Padrón by Ronald Mackay
“What does a Scotsman wear beneath his kilt?” - the quest of the curious since the first Scot belted himself into his woollen plaid.
In 1959, a bare 20 years after the Spanish Civil War ended, I made the first of my be-kilted forays into Franco’s Spain. At the first sight of me, some primordial urge in the Latin psyche fired the entire population's curiosity and their drive to find out.
Attention had its up-side. The few drivers there were at that time would draw their cars or their lorries to an urgent halt. Sometimes they would go out of their way to take me to my destination. I’ve enjoyed lifts on carts drawn by mules and oxen. Horses and donkeys have borne my rucksack strapped to their backs affording their masters, under the pretext of lightening my burden, closer inspection of a rarity. On the downside, the noisy pursuit of ragged urchins or unashamedly curious adults, could become unbearable.
One night, I arrived at a village the outskirts of Santiago de Compostela, much too late to reach the town itself. The only inn was dark and locked down for the night.
“We’re closed,” came the answer when I rapped on the door. When I beat more urgently, a window flew open and a face appeared but its anger was immediately replaced by consternation.
I took advantage of her wordlessness, “It is late. I am sorry. I need a room. Please!”
Wide-eyed, she observed me a moment longer and then I heard her voice inside. “Girls! Girls! Open the door, we have a guest. A man wearing a skirt!”
The innkeeper – for that’s who the face belonged to -- and her two helpers couldn’t do enough for me. They showed me to a spotless room. When I mentioned that I hadn’t eaten since breakfast, they heated a tureen of soup and refilled my bowl until I’d supped the last drop.
The next morning all three served me breakfast. I did my best to answer their questions. ‘Who was I?’ ‘Where did I come from?’ ‘Did my mother know I was away from home alone?’ ‘Where was I going?’ ‘Did I speak a Christian language?’ All the while their admiring eyes were on my kilt. ‘Was it made of wool?’ ‘Why were the pleats so deep?’ ‘What was the leather purse for?’ Fortunately, they refrained from asking more intimate questions, though by their looks and gestures, these questions were on their mind.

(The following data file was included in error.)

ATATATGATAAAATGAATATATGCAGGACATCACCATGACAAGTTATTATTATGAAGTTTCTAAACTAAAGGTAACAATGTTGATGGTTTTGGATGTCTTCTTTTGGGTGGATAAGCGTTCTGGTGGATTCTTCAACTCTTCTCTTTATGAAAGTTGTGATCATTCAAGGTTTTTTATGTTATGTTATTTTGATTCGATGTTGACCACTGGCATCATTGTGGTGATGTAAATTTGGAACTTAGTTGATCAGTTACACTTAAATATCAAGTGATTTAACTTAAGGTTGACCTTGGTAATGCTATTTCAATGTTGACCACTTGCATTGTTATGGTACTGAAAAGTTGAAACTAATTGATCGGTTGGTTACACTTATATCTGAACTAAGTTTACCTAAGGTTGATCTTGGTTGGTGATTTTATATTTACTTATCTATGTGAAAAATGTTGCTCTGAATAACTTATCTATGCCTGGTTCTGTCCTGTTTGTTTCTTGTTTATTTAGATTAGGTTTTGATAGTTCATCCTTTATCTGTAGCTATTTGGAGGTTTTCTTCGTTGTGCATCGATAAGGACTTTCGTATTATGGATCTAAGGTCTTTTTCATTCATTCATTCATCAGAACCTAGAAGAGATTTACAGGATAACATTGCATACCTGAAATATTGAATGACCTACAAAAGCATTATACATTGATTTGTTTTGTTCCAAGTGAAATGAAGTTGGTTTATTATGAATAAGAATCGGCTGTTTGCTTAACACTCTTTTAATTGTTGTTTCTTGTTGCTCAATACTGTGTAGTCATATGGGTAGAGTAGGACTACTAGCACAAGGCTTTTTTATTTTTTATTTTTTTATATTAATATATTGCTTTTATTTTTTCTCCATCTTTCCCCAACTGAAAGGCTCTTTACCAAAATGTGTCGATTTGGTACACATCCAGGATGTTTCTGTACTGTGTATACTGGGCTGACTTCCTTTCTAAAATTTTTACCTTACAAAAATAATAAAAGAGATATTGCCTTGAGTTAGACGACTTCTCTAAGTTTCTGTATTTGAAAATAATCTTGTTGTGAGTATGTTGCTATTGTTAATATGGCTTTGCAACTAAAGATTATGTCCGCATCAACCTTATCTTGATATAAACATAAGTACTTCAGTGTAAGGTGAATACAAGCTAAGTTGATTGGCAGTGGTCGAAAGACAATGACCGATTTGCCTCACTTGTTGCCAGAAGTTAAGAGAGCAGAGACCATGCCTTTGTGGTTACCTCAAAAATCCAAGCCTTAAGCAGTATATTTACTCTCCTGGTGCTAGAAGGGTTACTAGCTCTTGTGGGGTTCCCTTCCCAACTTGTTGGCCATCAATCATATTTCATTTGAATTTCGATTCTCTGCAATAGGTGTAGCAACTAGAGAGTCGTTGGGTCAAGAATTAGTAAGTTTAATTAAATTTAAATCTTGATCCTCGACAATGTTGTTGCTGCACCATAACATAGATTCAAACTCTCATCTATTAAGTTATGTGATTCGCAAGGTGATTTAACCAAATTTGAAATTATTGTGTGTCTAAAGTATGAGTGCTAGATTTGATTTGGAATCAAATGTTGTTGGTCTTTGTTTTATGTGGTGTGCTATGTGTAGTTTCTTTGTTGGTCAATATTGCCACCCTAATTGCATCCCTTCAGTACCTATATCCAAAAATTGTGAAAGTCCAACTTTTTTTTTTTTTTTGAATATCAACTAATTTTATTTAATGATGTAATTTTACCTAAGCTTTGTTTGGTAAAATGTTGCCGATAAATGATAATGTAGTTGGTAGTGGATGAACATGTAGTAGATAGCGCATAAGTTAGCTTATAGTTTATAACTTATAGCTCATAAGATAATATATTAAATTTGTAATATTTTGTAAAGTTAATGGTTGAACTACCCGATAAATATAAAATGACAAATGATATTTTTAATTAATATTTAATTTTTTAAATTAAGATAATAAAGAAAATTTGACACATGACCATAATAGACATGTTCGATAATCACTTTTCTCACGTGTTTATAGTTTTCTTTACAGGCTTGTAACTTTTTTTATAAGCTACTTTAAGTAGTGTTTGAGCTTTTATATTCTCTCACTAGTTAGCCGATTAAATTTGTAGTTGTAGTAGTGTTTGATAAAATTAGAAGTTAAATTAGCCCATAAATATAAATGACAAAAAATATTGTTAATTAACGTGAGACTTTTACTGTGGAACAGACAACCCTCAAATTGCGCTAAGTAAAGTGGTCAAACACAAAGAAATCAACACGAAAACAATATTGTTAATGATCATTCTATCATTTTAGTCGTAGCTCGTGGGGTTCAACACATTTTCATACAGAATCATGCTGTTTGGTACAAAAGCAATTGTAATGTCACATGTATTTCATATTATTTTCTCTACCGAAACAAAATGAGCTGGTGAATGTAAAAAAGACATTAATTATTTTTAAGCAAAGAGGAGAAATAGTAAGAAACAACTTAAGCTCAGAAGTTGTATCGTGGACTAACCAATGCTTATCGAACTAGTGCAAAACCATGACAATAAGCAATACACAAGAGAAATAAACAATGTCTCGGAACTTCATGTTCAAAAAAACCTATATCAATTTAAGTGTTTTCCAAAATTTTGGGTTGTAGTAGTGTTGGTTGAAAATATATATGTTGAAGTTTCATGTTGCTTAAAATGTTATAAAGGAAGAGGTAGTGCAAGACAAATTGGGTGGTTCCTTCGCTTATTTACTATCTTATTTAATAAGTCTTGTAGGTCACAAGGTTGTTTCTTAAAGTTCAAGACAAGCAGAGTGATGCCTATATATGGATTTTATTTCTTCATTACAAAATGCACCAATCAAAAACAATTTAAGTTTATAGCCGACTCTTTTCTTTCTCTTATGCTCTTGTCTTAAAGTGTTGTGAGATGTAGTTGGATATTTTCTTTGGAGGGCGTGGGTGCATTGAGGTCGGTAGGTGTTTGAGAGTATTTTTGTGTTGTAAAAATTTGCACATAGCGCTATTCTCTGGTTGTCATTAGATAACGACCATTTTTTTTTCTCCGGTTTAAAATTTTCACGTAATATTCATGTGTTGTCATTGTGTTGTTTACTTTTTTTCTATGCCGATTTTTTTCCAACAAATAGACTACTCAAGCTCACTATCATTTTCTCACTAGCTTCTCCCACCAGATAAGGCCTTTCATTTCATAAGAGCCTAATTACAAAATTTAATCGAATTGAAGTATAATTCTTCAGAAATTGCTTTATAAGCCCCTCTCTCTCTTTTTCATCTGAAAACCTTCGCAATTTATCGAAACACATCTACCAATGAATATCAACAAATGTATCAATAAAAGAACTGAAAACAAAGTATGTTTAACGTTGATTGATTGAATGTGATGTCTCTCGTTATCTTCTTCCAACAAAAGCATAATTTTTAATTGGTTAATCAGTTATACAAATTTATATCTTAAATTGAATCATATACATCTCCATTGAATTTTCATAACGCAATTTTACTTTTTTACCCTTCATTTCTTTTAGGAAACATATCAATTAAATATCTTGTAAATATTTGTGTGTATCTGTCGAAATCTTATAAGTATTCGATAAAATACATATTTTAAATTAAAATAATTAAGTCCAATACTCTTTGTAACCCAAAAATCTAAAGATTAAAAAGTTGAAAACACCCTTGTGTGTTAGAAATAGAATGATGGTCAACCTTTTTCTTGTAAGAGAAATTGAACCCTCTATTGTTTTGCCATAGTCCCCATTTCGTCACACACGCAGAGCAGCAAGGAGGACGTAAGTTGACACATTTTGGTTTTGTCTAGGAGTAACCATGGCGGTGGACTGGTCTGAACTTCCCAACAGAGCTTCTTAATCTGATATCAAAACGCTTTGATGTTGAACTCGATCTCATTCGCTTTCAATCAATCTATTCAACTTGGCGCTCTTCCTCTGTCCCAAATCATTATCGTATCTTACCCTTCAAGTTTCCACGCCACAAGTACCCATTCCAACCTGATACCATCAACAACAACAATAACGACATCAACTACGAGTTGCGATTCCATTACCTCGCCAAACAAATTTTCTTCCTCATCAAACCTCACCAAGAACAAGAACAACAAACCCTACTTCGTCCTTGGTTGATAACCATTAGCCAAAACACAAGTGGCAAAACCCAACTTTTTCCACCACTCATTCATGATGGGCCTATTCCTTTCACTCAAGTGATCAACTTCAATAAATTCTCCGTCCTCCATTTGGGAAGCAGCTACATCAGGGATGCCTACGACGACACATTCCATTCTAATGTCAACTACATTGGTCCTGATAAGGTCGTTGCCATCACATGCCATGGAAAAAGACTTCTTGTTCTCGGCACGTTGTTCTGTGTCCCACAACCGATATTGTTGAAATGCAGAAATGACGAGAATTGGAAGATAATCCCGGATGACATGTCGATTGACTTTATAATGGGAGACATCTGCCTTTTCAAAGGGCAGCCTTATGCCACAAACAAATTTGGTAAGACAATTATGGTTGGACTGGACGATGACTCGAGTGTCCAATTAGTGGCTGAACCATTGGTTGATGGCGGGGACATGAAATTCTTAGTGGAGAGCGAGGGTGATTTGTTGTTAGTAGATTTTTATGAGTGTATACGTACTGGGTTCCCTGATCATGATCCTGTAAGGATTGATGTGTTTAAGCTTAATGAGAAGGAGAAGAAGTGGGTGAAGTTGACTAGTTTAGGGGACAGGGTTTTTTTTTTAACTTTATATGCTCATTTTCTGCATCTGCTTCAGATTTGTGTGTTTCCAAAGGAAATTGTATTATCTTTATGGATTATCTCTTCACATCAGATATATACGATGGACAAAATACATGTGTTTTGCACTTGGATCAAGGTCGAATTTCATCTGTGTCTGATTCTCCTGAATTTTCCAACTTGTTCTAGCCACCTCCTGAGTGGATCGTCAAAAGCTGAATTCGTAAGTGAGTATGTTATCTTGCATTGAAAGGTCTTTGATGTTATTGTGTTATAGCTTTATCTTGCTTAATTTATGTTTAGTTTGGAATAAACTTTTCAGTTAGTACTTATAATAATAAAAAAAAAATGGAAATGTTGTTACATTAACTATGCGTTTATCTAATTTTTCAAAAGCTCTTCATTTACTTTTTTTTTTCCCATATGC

On telling the three that I had no plans for the day, they recommended I take the train to the hamlet of Padrón.
“Today Padrón celebrates its annual fair. The local farmers show their best milk-cows, their finest goats -- and the roosters! You will see none prouder! They will trade horses. And the octopus – it is delicious!”
The hamlet of Padrón was at least two kilometres distant from its railway station.
I left the crowded train with what seemed hundreds of passengers trailing enthusiastically behind me, pointing at and commenting on the rhythmic swing of my kilt.
At a crossroads crowded with vehicles that included those drawn by ox, ass and draught-horse all heading for the fair, two astonished Civil Guards stopped the traffic in all directions to let me and my admirers pass. Just as I was about to cross, a woman raced up and whispered something in the officers’ ears.
"You! Man-in-the-skirt! They cried together, pointing. 'Stop!"
I had learned to obey armed Civil Guards without question. I had no wish to test the marksmanship of the one with the rifle nor of his partner with the machine gun. I stopped, and right there in the middle of the crossroads with impatient traffic waiting, they peppered me with the usual questions.
“Where are you from?” “Does your mother know you are away from home alone?” “Do you speak a Christian language?” “Where are you going?” All the while admiring my kilt. Even the drivers descended from their carts, ancient cars and dilapidated lorries to join the wondering throng.
Suddenly, a brilliant idea seemed to strike the drab Civil Guards. Or perhaps it was quietly suggested to them by the enterprising young woman on whose initiative they had originally accosted me.
“It’s too far for you to walk to the fairgrounds!” Said the first Guard. The young woman nodded her approval.
Were they banning me from the fair? I was already almost there. Scores were heading in the same direction, on foot like me. I could see and hear the flare and blare of the fairground through the trees in the distance.
“Too far? No comprendo!” I was confused and becoming aggrieved. Civil Guard or no Civil Guard, I hadn’t paid for the train ticket to Padrón and walked more than half way from the station just to be peremptorily turned away the very moment before I’d reached my destination.
“Much too far!” Agreed the second Civil Guard. Again the entrepreneurial young woman was nodding emphatically, encouraging what I took to be their pestering of me.
“We’ll find you a lift to the fairground!”
A lift? So, their aim was facilitation not obstruction! I looked at them with fresh eyes.
And a lift I got. Refusal was out of the question. A great, levitating hoist up onto the back of a creaky lorry laden with bales of fragrant hay for the fairground.
Both Civil Guards, the enthusiastic young woman and scores of merry-makers old and young who refused to be left out of the fun and the revealing public display, joyfully upraised me until I sat atop the itchy bales.
That is why, today, of all the folks in any region of Spain, those of Padrón will confidently tell you from knowledge gained first-hand, what a Scotsman wears under his kilt.